Arkham Origins offers side missions, including Crime in Progress (where Batman can assist the Gotham City Police Department (GCPD) by rescuing police officers from a gang or keeping an informant from being thrown to his death). Most Wanted allows Batman to pursue villains outside of main story (such as Anarky, who plants bombs around the city).[8][20] The Dark Knight system offers tasks of escalating difficulty which improve stealth and combat. Batman's radio scanner also allows him to locate side missions; completed missions are rewarded with experience points and upgrades to Batman's equipment.[8][15] The game features collectible objects and puzzles similar to the Riddler challenges of previous games (orchestrated by Enigma before assuming his Riddler identity).[21] Collectible objects appear, similar to those in previous games.[22] A "1 vs. 100" mode in the game's challenge maps challenges the player to survive in combat against 100 increasingly difficult enemies.[23]

Arkham Origins introduces crime scene investigations; Batman can rewind and fast-forward through discovered elements of the case to uncover new clues. (0:30)

The game emphasizes Batman's detective skills; for example, he can scan a crime scene with Detective Vision (displayed in first-person perspective) to highlight points of interest; holograms act out theoretical scenarios of the crime. The crimes can be reviewed via Batman's link to the Batcomputer in the Batcave; this allows a player to view virtual recreations of the scene from different angles (with the ability to move back and forth through the crime's timeline), view it in slow motion or pause while looking for clues to solve the crime. Small (and large) crime scenes are distributed throughout Gotham City.[8][12][24] Reviewing the downing of a helicopter, Batman is presented with false and accurate clues; investigation of the scene can reveal that the helicopter was shot, allowing Batman to trace the bullet's trajectory to a murdered police officer and another crime scene.[20] When a crime is solved, the player is shown a Batman-narrated rundown of the crime.[25] The Batcave is also a hub where Batman can change costumes, upgrade his equipment and access challenge maps to practice combat (these maps were accessed separately in previous games).[22][26] After completing the story mode a New Game Plus mode is unlocked, enabling a player to replay the game with all their acquired gadgets, experience and abilities; enemies are tougher, and the icon warning players of attack is disabled. Completing New Game Plus unlocks I Am the Night mode, where the game ends if Batman dies.[27][28]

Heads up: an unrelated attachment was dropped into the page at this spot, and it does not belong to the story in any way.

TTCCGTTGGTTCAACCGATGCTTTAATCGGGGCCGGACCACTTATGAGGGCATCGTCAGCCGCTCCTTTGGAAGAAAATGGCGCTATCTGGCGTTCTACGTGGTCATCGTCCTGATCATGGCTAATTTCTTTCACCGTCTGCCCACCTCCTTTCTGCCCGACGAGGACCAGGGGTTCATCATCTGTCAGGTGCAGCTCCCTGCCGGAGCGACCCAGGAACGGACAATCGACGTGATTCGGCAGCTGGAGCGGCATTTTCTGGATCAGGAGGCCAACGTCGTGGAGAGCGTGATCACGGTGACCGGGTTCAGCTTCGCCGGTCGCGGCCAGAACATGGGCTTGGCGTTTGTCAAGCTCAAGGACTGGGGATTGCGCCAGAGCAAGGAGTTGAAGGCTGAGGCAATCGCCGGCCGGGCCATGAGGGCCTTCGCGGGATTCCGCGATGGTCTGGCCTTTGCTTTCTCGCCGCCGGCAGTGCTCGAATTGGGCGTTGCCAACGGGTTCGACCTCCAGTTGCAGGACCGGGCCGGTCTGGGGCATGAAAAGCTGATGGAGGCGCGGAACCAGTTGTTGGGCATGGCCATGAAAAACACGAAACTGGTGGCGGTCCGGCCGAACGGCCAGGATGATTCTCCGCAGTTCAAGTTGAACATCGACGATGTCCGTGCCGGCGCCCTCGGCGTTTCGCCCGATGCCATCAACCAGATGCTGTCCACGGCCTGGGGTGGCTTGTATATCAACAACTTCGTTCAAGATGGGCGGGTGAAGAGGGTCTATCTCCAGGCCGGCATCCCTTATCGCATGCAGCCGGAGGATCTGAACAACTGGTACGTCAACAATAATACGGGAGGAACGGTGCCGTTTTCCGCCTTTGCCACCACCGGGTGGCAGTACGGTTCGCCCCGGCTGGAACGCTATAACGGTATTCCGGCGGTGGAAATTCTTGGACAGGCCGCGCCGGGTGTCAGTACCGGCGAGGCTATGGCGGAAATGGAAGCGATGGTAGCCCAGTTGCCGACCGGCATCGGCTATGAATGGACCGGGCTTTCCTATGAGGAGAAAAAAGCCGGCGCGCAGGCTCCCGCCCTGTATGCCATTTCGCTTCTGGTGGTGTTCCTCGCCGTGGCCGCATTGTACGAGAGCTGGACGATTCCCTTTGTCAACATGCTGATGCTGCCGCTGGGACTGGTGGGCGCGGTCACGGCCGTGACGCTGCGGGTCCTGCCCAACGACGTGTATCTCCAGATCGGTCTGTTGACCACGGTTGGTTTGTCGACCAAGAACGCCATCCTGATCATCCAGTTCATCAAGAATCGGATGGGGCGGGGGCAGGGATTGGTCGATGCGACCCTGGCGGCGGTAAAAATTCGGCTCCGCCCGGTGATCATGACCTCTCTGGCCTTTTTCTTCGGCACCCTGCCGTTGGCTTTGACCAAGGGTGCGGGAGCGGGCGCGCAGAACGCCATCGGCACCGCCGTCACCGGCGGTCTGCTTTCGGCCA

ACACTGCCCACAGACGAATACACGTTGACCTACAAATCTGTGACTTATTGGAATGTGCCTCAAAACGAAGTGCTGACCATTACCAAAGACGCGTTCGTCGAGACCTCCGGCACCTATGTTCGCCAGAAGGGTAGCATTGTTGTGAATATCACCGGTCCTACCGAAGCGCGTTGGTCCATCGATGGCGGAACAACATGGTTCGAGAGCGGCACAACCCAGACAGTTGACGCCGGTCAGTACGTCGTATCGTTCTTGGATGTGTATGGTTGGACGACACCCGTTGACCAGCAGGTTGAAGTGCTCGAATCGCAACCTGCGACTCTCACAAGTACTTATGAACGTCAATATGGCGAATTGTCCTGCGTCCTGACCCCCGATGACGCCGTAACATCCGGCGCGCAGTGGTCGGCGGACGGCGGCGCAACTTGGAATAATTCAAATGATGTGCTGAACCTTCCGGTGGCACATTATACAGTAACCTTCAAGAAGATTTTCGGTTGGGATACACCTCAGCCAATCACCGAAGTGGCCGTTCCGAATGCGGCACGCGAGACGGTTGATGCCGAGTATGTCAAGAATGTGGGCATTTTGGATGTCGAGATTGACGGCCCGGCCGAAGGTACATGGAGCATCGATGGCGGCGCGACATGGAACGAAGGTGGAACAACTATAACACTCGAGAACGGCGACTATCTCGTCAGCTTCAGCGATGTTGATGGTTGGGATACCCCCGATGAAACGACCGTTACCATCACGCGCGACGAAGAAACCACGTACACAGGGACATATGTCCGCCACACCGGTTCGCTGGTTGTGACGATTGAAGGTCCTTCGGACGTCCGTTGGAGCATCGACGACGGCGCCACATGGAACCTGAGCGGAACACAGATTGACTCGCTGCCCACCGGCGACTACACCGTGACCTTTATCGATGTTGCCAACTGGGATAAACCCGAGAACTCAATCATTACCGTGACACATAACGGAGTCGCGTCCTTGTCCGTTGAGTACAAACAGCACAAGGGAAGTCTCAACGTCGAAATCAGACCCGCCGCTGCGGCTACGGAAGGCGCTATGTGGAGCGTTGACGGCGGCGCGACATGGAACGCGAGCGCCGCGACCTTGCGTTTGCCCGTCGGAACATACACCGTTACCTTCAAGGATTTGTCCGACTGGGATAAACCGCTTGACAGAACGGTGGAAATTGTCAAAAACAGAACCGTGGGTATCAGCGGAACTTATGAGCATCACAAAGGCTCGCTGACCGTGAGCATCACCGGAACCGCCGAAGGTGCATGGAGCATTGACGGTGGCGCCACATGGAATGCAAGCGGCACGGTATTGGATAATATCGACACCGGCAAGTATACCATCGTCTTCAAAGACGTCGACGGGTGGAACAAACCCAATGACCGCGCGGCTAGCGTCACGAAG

On compatible systems, the Microsoft Windows version uses Nvidia's PhysX software engine to produce more realistic, dynamic interactions with the game world. With PhysX enabled, some areas contain additional snow or fog (which reacts to Batman moving through it); with PhysX disabled, the effects are lessened or absent.[29][30]

Multiplayer[edit]